Social Security pays millions of Americans benefits that they rely on for making ends meet. But while many people understand the financial challenges that the program faces, they don't necessarily know how Social Security taxes work and how the program gets the revenue it needs to pay those benefits.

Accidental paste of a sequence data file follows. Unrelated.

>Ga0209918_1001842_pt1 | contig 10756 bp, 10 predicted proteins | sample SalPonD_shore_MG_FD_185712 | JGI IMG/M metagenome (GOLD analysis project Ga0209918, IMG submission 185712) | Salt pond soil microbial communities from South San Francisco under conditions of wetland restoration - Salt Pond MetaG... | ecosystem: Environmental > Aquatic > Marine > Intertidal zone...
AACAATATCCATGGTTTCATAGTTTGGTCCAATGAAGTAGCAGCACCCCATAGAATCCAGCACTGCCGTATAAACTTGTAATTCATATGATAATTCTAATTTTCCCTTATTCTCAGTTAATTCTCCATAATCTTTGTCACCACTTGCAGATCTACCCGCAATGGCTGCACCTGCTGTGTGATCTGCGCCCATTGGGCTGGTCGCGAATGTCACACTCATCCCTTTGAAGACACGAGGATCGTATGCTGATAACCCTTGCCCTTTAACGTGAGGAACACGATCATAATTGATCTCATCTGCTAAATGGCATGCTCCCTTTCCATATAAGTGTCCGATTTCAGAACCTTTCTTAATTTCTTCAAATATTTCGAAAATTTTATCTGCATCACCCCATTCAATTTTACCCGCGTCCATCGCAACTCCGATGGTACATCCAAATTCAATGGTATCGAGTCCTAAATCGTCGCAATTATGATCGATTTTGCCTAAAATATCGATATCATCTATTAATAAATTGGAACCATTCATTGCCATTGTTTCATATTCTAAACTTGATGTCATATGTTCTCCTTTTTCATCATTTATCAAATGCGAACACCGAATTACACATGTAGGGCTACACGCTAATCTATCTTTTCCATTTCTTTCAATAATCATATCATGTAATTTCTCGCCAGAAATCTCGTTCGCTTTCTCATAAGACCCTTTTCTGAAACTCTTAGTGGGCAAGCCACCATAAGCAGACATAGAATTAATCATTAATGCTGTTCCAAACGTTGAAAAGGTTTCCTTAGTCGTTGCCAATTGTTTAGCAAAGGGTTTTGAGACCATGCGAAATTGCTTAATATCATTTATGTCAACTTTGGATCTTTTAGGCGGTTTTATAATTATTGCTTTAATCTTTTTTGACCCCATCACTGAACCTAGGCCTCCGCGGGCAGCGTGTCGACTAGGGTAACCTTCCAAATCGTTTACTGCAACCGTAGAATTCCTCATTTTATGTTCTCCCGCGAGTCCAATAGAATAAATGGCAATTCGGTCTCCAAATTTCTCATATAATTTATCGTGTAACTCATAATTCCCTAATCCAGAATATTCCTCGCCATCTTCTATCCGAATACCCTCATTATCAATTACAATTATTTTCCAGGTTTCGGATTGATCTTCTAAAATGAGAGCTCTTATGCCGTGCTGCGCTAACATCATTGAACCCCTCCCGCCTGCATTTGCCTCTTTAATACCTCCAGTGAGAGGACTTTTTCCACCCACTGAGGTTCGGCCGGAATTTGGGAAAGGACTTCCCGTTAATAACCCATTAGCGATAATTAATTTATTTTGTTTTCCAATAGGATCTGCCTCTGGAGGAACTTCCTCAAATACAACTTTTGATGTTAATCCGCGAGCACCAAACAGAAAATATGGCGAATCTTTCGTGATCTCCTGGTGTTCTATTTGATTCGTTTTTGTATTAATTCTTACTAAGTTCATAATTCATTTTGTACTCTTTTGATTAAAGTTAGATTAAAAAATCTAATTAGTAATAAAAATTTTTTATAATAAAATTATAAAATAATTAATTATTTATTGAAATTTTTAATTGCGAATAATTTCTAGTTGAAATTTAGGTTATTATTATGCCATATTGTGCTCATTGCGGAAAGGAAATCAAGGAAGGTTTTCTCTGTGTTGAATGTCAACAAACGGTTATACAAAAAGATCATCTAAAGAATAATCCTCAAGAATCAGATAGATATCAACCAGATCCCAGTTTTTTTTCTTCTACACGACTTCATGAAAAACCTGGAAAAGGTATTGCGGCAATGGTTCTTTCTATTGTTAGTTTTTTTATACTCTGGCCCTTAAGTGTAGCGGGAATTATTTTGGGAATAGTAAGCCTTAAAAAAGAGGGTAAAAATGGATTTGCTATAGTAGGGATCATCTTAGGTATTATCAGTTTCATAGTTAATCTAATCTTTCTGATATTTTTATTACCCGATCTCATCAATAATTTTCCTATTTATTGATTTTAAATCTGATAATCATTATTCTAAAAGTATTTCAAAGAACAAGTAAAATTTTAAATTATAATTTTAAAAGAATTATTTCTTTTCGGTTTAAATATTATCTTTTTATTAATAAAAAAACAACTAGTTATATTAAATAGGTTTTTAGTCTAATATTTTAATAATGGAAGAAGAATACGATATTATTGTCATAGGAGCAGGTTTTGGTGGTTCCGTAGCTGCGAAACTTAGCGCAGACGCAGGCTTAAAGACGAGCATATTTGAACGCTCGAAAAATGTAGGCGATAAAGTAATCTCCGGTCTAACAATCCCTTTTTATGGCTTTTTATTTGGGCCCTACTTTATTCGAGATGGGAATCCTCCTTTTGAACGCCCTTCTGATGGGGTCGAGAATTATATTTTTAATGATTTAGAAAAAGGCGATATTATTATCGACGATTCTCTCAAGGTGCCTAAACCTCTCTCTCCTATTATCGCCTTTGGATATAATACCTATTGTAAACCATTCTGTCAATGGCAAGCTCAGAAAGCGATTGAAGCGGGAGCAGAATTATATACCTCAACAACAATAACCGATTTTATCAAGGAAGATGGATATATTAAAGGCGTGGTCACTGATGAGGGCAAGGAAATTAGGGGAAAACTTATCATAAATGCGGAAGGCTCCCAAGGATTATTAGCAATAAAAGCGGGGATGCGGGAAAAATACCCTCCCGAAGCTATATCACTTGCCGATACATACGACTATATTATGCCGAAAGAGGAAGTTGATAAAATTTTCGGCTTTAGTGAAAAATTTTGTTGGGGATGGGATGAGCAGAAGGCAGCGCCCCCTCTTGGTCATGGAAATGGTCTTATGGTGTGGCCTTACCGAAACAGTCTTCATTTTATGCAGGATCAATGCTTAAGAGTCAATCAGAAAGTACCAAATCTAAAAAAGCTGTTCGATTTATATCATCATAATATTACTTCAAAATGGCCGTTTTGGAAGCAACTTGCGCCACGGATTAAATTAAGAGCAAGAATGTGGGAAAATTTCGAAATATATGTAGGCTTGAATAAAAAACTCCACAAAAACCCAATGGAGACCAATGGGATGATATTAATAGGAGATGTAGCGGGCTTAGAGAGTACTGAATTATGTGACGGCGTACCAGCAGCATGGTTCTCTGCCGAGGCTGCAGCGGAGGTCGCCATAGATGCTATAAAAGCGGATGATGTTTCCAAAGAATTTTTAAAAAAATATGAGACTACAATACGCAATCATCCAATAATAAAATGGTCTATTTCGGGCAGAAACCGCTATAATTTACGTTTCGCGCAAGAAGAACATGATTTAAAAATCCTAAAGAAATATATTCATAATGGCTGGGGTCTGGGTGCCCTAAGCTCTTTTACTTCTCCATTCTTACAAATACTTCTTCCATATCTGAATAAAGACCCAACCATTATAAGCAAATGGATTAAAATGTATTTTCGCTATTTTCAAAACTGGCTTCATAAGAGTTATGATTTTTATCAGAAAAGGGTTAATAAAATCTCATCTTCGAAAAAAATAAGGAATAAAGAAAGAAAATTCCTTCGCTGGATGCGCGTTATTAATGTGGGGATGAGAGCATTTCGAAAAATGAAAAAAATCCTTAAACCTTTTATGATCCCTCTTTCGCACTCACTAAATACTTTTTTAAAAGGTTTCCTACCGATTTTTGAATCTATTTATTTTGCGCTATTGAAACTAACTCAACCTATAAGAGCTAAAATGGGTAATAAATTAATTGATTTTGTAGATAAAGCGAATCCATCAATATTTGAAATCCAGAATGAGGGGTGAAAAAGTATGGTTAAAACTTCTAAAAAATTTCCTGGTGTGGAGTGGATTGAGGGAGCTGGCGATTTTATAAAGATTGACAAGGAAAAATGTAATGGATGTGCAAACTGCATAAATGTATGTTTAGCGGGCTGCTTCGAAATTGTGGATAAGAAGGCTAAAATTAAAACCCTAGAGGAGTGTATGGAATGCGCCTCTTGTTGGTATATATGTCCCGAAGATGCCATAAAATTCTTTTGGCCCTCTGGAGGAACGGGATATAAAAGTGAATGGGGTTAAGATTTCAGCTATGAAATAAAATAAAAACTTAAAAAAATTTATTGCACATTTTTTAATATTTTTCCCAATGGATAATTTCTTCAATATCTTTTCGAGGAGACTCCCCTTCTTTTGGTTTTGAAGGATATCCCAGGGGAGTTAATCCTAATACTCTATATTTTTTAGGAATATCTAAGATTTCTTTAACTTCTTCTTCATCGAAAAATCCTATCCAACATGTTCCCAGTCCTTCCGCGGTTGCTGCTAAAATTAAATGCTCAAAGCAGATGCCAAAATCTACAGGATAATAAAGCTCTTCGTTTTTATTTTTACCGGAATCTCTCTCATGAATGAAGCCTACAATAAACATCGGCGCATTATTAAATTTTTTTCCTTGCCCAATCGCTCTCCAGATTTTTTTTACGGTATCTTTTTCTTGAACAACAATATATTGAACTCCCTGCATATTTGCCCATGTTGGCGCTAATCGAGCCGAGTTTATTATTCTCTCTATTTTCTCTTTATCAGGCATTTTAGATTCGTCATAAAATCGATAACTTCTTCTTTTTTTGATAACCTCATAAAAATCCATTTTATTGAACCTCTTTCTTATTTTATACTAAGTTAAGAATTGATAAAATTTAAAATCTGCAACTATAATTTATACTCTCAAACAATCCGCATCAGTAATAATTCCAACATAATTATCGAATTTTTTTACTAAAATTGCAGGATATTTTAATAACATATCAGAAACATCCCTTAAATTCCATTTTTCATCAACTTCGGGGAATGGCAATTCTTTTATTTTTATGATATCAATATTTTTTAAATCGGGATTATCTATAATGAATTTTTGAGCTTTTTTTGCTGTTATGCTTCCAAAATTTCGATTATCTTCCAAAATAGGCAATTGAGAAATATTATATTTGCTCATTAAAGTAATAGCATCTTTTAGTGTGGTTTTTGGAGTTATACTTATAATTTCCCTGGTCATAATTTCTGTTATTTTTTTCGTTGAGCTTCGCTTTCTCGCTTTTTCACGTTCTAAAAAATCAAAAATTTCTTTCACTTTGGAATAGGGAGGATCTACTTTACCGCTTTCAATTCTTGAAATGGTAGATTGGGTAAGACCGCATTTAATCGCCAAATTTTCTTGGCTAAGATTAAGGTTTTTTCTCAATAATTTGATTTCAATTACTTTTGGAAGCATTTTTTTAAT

In the following video, Dan Caplinger, The Motley Fool's director of investment planning, takes a closer look at Social Security taxes, running through three essential aspects that everyone should know. Dan notes that payroll taxes provide the major source of income for Social Security, with employees paying 6.2% of their wages and employers matching that amount on their behalf. Self-employed workers have to pay both halves of the 12.4% total tax themselves. He then discusses the wage-base limit of $117,000 for 2014 and how it has nearly doubled in the past 20 years, and concludes with thoughts about how even deductions that reduce income-tax liability generally don't reduce the amount of Social Security taxes you have to pay.

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